Evidence of ancient harpooning methods combined with modern scientific research has shown that a bowhead whale can live as long as 200 years, which has led scientists to believe that it could possibly be the longest-living mammal on the planet. The sad thing about bowhead whales is that in most cases the scientists have to estimate their age through an autopsy, which was the case of a bowhead that was killed by Iñupiat Eskimos in northern Alaska and was estimated to be 211 years old. Researchers insist that if bowhead whales could be left undisturbed by Iñupiat hunters they could live more than 250 years.


Koi fish are usually kept for decorative purposes in outdoor koi ponds or water gardens and are probably the second-most-famous fish used for decoration, behind goldfish. Koi are known for their remarkable longevity and for their fascinating variation in color: they can come in white, red, yellow, black, blue, cream, and other color combinations as well. Apparently a koi can live for 200 years or more, with the most famous example being a koi whose owners called it Hanako, who died at the age of 226 years on July 7, 1977.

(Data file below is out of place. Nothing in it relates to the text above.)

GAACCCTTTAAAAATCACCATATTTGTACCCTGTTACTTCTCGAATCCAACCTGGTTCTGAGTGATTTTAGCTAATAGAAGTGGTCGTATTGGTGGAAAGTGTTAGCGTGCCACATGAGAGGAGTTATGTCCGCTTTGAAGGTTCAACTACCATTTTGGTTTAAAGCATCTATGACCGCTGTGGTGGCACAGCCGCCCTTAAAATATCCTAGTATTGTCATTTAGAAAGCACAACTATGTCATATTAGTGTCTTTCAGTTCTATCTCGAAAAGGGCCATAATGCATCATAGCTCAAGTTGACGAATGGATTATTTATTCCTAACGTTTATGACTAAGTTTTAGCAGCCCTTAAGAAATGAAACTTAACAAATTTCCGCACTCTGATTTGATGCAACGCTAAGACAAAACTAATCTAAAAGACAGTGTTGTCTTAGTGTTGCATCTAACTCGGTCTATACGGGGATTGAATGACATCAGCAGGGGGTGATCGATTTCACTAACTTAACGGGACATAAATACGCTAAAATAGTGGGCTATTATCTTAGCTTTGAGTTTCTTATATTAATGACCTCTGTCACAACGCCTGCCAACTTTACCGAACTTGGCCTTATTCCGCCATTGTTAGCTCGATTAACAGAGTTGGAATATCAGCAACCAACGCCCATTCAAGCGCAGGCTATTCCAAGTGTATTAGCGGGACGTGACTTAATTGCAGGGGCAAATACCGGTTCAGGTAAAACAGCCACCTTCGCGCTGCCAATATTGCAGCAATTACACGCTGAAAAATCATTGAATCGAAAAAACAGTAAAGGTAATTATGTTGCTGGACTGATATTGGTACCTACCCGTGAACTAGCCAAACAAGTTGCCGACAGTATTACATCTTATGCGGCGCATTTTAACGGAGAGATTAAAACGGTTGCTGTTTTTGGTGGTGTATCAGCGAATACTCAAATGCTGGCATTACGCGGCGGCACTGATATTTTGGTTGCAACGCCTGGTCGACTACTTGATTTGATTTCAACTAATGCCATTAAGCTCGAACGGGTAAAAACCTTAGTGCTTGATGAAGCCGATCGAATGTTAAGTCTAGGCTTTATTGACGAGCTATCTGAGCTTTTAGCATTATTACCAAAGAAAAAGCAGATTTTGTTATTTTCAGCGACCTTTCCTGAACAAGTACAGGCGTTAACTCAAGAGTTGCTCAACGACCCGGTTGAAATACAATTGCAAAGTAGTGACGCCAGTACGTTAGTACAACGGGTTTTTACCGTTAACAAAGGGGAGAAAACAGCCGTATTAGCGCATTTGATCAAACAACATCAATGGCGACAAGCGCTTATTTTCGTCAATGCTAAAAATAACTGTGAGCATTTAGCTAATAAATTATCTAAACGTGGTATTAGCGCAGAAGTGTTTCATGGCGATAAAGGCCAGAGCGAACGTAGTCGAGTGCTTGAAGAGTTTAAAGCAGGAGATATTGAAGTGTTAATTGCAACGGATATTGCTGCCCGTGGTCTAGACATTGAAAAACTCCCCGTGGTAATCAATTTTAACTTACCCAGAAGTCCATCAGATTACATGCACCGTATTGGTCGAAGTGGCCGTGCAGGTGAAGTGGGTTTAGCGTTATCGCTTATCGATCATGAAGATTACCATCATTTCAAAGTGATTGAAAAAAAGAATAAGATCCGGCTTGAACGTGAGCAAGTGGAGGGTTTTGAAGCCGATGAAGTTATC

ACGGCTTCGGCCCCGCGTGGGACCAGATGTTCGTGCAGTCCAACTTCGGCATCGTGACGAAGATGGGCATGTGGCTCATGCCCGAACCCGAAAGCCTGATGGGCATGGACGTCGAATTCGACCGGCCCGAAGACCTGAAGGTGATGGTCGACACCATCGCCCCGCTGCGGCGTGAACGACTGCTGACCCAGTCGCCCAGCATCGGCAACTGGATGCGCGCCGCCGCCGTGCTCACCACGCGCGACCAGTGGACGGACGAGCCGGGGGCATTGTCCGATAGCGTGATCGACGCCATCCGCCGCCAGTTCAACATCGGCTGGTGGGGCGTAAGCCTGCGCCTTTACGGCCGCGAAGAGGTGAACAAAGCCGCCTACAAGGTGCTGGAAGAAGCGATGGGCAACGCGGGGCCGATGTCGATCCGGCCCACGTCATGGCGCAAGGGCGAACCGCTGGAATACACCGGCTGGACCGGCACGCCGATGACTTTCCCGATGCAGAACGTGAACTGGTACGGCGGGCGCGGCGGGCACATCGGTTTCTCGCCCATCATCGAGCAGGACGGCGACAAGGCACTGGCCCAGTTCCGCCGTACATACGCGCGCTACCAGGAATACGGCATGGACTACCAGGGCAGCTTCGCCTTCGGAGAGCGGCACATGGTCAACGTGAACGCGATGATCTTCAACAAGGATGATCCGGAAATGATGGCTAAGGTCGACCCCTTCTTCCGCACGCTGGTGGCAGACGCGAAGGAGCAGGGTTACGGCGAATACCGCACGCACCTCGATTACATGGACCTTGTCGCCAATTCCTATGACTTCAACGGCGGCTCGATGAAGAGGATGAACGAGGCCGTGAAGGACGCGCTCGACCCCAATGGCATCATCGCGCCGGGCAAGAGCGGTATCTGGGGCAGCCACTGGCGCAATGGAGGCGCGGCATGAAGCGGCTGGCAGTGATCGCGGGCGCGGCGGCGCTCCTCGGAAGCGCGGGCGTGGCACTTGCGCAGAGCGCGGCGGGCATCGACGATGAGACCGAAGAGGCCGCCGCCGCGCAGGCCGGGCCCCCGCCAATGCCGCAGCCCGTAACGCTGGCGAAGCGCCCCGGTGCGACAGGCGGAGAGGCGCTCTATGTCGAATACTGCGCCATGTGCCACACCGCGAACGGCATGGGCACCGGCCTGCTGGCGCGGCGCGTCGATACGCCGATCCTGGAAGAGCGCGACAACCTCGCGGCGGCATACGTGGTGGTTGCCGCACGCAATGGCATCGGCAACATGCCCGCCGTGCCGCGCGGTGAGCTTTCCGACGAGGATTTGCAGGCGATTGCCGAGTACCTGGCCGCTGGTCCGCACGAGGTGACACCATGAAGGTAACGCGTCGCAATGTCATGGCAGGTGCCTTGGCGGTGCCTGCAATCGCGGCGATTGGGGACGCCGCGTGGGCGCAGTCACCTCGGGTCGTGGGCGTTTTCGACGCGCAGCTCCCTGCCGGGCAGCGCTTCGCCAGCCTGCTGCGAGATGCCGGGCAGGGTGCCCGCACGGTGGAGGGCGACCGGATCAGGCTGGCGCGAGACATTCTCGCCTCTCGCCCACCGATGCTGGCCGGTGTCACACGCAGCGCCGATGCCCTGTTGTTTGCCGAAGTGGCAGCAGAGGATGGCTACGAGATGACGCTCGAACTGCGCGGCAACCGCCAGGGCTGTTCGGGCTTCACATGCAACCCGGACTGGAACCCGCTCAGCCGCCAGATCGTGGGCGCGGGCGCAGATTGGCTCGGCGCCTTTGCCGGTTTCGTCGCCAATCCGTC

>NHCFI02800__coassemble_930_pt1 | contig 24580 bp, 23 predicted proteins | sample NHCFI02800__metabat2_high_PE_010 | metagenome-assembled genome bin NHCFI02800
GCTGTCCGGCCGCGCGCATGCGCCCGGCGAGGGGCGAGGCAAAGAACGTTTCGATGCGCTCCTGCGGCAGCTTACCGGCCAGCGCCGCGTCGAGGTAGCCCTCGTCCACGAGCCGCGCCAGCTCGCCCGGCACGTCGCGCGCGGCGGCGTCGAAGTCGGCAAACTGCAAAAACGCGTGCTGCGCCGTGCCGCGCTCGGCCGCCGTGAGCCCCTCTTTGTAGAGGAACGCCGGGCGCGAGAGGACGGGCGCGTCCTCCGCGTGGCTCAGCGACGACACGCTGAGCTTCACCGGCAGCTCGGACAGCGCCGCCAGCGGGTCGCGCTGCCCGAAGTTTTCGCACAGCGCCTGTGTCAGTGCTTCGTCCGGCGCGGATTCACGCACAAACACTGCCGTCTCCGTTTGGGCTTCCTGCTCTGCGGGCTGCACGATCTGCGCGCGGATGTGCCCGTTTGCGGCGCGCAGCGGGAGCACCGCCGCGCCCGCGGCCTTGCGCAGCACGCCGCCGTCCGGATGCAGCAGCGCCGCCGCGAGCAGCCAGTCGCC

Tuatara are rare, small-sized reptiles that are located only in New Zealand. A typical adult tuatara ranges from about 300 g to 1 kg, and they are considered to be the only surviving members of the Sphenodontia family, which was represented by many species during the age of the dinosaurs almost 200 million years ago. However, all these species vanished and became extinct about 60 million years ago, except the tuatara, a fact that makes them an endangered species, and one of the most ancient animals in the world. In 2002, a tuatara named Henry by his caretakers underwent surgery to remove a tumor from his genitals and in 2009 at the age of 111 he mated for the first time with an eighty-year-old female named Mildred and had 11 baby tuatara.